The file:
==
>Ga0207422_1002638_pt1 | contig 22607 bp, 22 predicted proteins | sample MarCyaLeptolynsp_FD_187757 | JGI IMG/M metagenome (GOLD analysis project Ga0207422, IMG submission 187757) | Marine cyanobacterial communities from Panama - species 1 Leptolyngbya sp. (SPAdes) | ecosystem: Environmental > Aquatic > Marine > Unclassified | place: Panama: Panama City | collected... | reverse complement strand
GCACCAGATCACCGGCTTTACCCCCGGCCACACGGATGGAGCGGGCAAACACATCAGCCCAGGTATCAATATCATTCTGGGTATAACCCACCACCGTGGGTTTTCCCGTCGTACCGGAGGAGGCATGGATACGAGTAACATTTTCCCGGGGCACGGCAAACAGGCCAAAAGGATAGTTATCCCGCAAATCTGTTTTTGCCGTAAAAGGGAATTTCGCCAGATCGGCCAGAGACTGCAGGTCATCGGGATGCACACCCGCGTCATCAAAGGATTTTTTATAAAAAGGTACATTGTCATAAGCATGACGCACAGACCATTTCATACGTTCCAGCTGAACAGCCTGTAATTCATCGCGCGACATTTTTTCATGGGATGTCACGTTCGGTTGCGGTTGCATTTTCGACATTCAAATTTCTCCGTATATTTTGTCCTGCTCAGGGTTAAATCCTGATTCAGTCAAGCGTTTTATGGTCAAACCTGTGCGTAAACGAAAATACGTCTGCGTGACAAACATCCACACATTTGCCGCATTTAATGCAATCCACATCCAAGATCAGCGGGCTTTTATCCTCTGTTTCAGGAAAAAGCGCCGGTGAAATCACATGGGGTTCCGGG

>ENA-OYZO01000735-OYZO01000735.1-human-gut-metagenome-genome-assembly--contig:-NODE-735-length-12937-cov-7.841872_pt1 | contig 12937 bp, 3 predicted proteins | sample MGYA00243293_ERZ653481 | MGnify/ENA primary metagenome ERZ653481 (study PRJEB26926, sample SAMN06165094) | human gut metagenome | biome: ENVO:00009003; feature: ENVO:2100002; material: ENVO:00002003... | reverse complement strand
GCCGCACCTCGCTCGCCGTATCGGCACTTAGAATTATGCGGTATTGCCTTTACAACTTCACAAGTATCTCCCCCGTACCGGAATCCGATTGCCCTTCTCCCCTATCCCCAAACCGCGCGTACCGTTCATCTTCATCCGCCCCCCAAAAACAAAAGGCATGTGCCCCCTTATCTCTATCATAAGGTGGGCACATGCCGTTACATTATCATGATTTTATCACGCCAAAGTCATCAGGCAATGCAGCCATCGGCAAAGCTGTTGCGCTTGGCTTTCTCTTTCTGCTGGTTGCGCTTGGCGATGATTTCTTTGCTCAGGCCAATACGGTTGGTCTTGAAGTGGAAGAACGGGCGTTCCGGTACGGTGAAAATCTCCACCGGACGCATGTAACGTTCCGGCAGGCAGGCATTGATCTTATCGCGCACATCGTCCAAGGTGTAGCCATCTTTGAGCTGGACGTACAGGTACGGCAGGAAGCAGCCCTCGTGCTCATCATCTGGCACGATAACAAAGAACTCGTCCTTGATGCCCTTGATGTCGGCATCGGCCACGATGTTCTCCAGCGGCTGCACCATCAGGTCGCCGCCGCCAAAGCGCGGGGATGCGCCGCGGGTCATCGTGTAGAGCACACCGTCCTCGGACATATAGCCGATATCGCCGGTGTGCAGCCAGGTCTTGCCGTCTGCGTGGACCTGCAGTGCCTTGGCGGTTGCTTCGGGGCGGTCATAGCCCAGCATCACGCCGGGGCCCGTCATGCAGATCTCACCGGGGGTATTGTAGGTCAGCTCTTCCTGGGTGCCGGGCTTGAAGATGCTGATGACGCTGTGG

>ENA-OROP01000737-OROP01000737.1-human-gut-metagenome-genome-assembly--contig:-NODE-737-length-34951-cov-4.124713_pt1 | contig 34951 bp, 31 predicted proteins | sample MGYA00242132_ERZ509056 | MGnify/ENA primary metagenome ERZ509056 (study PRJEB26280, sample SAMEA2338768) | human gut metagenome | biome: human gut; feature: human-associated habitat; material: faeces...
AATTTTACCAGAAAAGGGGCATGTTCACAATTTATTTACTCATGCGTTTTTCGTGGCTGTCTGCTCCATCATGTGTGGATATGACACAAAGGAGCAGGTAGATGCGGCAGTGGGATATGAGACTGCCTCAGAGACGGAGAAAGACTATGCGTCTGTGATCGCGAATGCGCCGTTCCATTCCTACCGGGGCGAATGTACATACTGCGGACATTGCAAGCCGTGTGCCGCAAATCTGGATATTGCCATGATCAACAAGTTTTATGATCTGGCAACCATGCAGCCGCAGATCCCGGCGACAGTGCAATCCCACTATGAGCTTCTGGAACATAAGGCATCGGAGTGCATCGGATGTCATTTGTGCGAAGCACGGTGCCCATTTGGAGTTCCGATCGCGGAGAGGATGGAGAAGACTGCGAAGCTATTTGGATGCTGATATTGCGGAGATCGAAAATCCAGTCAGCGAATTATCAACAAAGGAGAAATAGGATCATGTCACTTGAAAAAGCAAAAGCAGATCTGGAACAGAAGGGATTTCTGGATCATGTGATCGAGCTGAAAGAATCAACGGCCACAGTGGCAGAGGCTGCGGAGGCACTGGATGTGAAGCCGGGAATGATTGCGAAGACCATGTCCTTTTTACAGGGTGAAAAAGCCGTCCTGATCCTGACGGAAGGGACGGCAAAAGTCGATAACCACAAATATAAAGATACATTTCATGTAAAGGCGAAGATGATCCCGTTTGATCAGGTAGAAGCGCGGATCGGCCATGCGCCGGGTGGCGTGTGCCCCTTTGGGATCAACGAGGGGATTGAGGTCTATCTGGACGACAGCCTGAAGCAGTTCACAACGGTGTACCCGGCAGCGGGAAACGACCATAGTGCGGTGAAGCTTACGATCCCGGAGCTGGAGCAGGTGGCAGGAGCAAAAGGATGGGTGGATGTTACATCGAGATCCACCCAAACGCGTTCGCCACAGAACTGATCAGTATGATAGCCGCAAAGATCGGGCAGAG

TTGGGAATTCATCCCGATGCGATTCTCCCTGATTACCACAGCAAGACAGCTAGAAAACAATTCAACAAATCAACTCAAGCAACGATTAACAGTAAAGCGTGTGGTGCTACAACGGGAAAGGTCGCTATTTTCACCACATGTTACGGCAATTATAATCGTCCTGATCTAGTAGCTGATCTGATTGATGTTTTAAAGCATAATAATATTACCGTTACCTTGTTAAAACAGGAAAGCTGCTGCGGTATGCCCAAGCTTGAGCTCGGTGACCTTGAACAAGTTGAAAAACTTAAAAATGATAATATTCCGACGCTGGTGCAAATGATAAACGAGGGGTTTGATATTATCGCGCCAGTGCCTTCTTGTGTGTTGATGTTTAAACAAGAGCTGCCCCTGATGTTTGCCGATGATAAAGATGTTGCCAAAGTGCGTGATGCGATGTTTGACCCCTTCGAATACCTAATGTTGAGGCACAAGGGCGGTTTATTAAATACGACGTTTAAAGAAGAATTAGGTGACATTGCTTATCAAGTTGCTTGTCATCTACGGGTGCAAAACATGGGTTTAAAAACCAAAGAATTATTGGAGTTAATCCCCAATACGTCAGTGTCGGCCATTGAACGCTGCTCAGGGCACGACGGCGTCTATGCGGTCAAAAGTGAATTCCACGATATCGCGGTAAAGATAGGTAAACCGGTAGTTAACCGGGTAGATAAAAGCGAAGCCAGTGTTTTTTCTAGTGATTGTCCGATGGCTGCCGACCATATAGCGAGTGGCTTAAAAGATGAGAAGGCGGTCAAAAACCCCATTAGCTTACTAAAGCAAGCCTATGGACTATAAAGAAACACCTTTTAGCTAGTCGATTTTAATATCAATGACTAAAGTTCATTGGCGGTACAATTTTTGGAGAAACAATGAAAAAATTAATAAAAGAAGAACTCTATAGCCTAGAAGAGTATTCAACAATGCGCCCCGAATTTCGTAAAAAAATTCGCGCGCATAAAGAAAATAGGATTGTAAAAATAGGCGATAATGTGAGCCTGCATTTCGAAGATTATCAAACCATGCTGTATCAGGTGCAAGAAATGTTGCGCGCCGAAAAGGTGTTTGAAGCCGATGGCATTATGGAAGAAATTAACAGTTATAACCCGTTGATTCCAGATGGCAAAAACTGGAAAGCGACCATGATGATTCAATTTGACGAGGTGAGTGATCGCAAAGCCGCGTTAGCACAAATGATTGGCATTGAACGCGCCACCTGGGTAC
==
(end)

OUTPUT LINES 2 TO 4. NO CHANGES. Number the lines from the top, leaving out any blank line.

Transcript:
GCACCAGATCACCGGCTTTACCCCCGGCCACACGGATGGAGCGGGCAAACACATCAGCCCAGGTATCAATATCATTCTGGGTATAACCCACCACCGTGGGTTTTCCCGTCGTACCGGAGGAGGCATGGATACGAGTAACATTTTCCCGGGGCACGGCAAACAGGCCAAAAGGATAGTTATCCCGCAAATCTGTTTTTGCCGTAAAAGGGAATTTCGCCAGATCGGCCAGAGACTGCAGGTCATCGGGATGCACACCCGCGTCATCAAAGGATTTTTTATAAAAAGGTACATTGTCATAAGCATGACGCACAGACCATTTCATACGTTCCAGCTGAACAGCCTGTAATTCATCGCGCGACATTTTTTCATGGGATGTCACGTTCGGTTGCGGTTGCATTTTCGACATTCAAATTTCTCCGTATATTTTGTCCTGCTCAGGGTTAAATCCTGATTCAGTCAAGCGTTTTATGGTCAAACCTGTGCGTAAACGAAAATACGTCTGCGTGACAAACATCCACACATTTGCCGCATTTAATGCAATCCACATCCAAGATCAGCGGGCTTTTATCCTCTGTTTCAGGAAAAAGCGCCGGTGAAATCACATGGGGTTCCGGG

>ENA-OYZO01000735-OYZO01000735.1-human-gut-metagenome-genome-assembly--contig:-NODE-735-length-12937-cov-7.841872_pt1 | contig 12937 bp, 3 predicted proteins | sample MGYA00243293_ERZ653481 | MGnify/ENA primary metagenome ERZ653481 (study PRJEB26926, sample SAMN06165094) | human gut metagenome | biome: ENVO:00009003; feature: ENVO:2100002; material: ENVO:00002003... | reverse complement strand
GCCGCACCTCGCTCGCCGTATCGGCACTTAGAATTATGCGGTATTGCCTTTACAACTTCACAAGTATCTCCCCCGTACCGGAATCCGATTGCCCTTCTCCCCTATCCCCAAACCGCGCGTACCGTTCATCTTCATCCGCCCCCCAAAAACAAAAGGCATGTGCCCCCTTATCTCTATCATAAGGTGGGCACATGCCGTTACATTATCATGATTTTATCACGCCAAAGTCATCAGGCAATGCAGCCATCGGCAAAGCTGTTGCGCTTGGCTTTCTCTTTCTGCTGGTTGCGCTTGGCGATGATTTCTTTGCTCAGGCCAATACGGTTGGTCTTGAAGTGGAAGAACGGGCGTTCCGGTACGGTGAAAATCTCCACCGGACGCATGTAACGTTCCGGCAGGCAGGCATTGATCTTATCGCGCACATCGTCCAAGGTGTAGCCATCTTTGAGCTGGACGTACAGGTACGGCAGGAAGCAGCCCTCGTGCTCATCATCTGGCACGATAACAAAGAACTCGTCCTTGATGCCCTTGATGTCGGCATCGGCCACGATGTTCTCCAGCGGCTGCACCATCAGGTCGCCGCCGCCAAAGCGCGGGGATGCGCCGCGGGTCATCGTGTAGAGCACACCGTCCTCGGACATATAGCCGATATCGCCGGTGTGCAGCCAGGTCTTGCCGTCTGCGTGGACCTGCAGTGCCTTGGCGGTTGCTTCGGGGCGGTCATAGCCCAGCATCACGCCGGGGCCCGTCATGCAGATCTCACCGGGGGTATTGTAGGTCAGCTCTTCCTGGGTGCCGGGCTTGAAGATGCTGATGACGCTGTGG